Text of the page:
Where the Aldgate, one of the gates through the Roman walls of London, would have once stood.
Where the Aldgate, one of the gates through the Roman walls of London, would have once stood.

It seems to me that King Alfred would have passed through Bishopsgate at some point. The Roman road called Ermine Street proceeded northwards from this point, and if it was London that Alfred had left from in order to confront the Vikings when they turned up somewhere near Hertford or Ware (Ware is on Ermine Street) in 895, it seems likely that he would have left through Bishopsgate. There are no remains of Bishopsgate above ground because it was demolished in 1760. The site is however markeby a bishop’s mitre above the branch of Boots the Chemists. 

Looking west from Bishopsgate up to Camomile Street, which ta red London bus is turning in to, and Bevis Marks. One of the gates in the Roman walls of London would have been here (a short distance to my left)
Looking west from Bishopsgate up to Camomile Street, which the red London bus is turning in to, and Bevis Marks. One of the gates in the Roman walls of London would have been here (a short distance to my left)

 

The bishop's mitre, marking the location of the original Bishopsgate, one of the gates in the Roman walls of London.
The bishop’s mitre, marking the location of the original Bishopsgate, one of the gates in the Roman walls of London.

The line of the old wall now follows the north side of Wormwood Street and the appropriately named (if not accurately, because the line of the wall deviates somewhat from it) thoroughfare called London Wall. As you walk down this road called London Wall, you will see that there is a short stretch of old wall around the back of (north of) the church of All-Hallows on the Wall, but apart from this there are no visible clues until one reaches a stretch of wall in what is called St Alphage’s Garden on one side (under reconstruction when we visited) and Salter’s Garden on the other. Once you get to this point, things are a little more complicated as you have arrived at the site of the Roman fort, which was a separate walled-off square area within the overall outline of the old walls. There is no evidence to support this, but it seems plausible that if there was a protected area within the walls then this may have become King Alfred’s residence in London. The case for this is perhaps slightly strengthened by the limited number of alternative sites. The only other one that I have considered is the site of the Roman praetorium that is largely under Cannon Street station. However, in times of Viking threat I feel that Alfred would have preferred to be in a walled area with easy access to an escape route – which favours the fort rather than the praetorium. Of course it cannot be ruled out that Alfred’s residence was an entirely different building, perhaps wooden, of which no traces remain.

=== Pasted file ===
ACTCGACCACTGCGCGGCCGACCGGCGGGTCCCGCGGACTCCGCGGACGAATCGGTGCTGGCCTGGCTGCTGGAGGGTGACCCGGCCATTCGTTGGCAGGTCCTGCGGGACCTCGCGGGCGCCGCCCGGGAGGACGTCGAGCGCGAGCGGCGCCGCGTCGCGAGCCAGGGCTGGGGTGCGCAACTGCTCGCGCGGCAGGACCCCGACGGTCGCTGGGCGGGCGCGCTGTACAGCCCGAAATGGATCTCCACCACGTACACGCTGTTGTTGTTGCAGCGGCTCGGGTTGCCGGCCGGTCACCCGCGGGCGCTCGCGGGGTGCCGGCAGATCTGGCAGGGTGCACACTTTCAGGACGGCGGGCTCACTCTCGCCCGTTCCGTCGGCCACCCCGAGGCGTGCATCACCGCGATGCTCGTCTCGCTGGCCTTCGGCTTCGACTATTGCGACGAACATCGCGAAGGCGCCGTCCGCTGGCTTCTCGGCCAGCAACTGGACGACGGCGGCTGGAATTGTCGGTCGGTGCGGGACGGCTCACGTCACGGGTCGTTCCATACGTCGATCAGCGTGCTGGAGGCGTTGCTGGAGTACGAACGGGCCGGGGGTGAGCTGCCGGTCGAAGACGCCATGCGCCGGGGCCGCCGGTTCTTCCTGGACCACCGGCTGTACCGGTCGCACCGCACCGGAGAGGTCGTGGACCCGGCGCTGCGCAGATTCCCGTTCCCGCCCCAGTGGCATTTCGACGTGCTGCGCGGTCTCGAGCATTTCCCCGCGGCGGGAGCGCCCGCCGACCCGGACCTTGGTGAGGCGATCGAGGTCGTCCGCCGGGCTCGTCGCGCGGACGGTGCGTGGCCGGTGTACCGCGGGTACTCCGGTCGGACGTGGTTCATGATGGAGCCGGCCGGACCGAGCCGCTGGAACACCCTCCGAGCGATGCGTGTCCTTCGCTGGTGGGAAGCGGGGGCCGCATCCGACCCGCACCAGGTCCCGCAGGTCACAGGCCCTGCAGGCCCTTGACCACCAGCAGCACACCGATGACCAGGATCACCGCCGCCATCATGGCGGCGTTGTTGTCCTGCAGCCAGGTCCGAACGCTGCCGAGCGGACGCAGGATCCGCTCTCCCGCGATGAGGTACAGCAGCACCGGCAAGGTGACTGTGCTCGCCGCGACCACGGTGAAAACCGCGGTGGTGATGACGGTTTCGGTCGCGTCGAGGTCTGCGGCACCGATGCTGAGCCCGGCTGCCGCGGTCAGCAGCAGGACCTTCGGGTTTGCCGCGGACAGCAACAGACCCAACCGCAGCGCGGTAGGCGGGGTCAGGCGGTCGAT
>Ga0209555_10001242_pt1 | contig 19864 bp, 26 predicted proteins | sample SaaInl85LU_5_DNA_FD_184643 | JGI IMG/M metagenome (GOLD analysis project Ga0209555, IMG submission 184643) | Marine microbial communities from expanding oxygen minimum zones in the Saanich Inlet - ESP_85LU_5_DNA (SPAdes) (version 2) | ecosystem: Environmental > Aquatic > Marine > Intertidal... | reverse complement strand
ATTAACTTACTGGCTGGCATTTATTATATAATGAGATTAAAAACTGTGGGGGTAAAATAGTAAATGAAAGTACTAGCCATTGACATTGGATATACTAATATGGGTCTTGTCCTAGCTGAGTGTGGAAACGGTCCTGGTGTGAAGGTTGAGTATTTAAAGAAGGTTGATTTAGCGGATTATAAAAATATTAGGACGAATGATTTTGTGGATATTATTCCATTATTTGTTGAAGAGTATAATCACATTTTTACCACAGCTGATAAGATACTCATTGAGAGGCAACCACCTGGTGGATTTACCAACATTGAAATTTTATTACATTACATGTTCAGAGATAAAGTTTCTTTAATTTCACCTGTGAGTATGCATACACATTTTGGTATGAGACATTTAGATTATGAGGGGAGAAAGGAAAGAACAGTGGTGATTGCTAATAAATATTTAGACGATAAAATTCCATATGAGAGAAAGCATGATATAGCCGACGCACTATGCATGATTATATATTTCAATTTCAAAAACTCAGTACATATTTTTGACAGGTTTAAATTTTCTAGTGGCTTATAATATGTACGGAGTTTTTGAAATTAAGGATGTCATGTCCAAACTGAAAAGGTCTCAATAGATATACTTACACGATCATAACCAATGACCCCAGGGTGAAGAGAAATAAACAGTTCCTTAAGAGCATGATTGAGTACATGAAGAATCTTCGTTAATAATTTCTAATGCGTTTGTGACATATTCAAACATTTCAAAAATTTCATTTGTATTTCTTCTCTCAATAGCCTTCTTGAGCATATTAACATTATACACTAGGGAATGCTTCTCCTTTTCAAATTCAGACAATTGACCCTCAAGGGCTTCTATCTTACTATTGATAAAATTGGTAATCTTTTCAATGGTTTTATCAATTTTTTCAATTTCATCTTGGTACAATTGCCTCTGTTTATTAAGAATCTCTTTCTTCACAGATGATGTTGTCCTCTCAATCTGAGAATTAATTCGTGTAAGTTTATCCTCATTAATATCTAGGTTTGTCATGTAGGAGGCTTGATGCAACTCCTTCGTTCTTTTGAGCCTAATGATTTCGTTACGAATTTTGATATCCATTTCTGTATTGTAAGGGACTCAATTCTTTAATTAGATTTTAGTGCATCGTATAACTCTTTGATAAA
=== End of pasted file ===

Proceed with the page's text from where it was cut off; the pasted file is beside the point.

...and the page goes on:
The Roman wall of London at Salter's Garden. The other side of this wall is St Alphage's Garden. This is to the north of the road called London Wall. It is a fairly short walk from the Museum of London.
The Roman wall of London at Salter’s Garden. The other side of this wall is St Alphage’s Garden. This is to the north of the road called London Wall. It is a fairly short walk from the Museum of London.

On proceeding west from St Alphage’s Garden, one comes very quickly indded to the site of the former Cripplegate. It strikes me that if Alfred’s residence was indeed at the site of the Roman fort then he would almost certainly have used Cripplegate, simply because it was in the wall of the Roman fort.

Plaque at Cripplegate, where there would have been a gate in the Roman Walls of London. This photo shows one of the ceramic plaques put up in about 1984. Disappointingly, the spirit behind these seems to have withered, as some of these plaques are no longer present.
Plaque at Cripplegate, where there would have been a gate in the Roman Walls of London. This photo shows one of the ceramic plaques put up in about 1984. Disappointingly, the spirit behind these seems to have withered, as some of these plaques are no longer present.

I found (becauseof railings) that it was necessary to approach the corner of the very north-west section of wall (and therefore also of the fort) from two different directions. This was worth the effort because there are significant stretches of wall visible. The first stretch is immediately south of the church of St Giles Cripplegate and I got there by walking up to the north end of Wood Street and turning left. Just by looking up Wood Street it isn’t immediately obvious that you can do this. The other stretch is accessible from a muddy track leading off from the down access road to the London Wall Underground Car Park. Incidentally, there is some Roman wall preserved at bay 52 of this car park.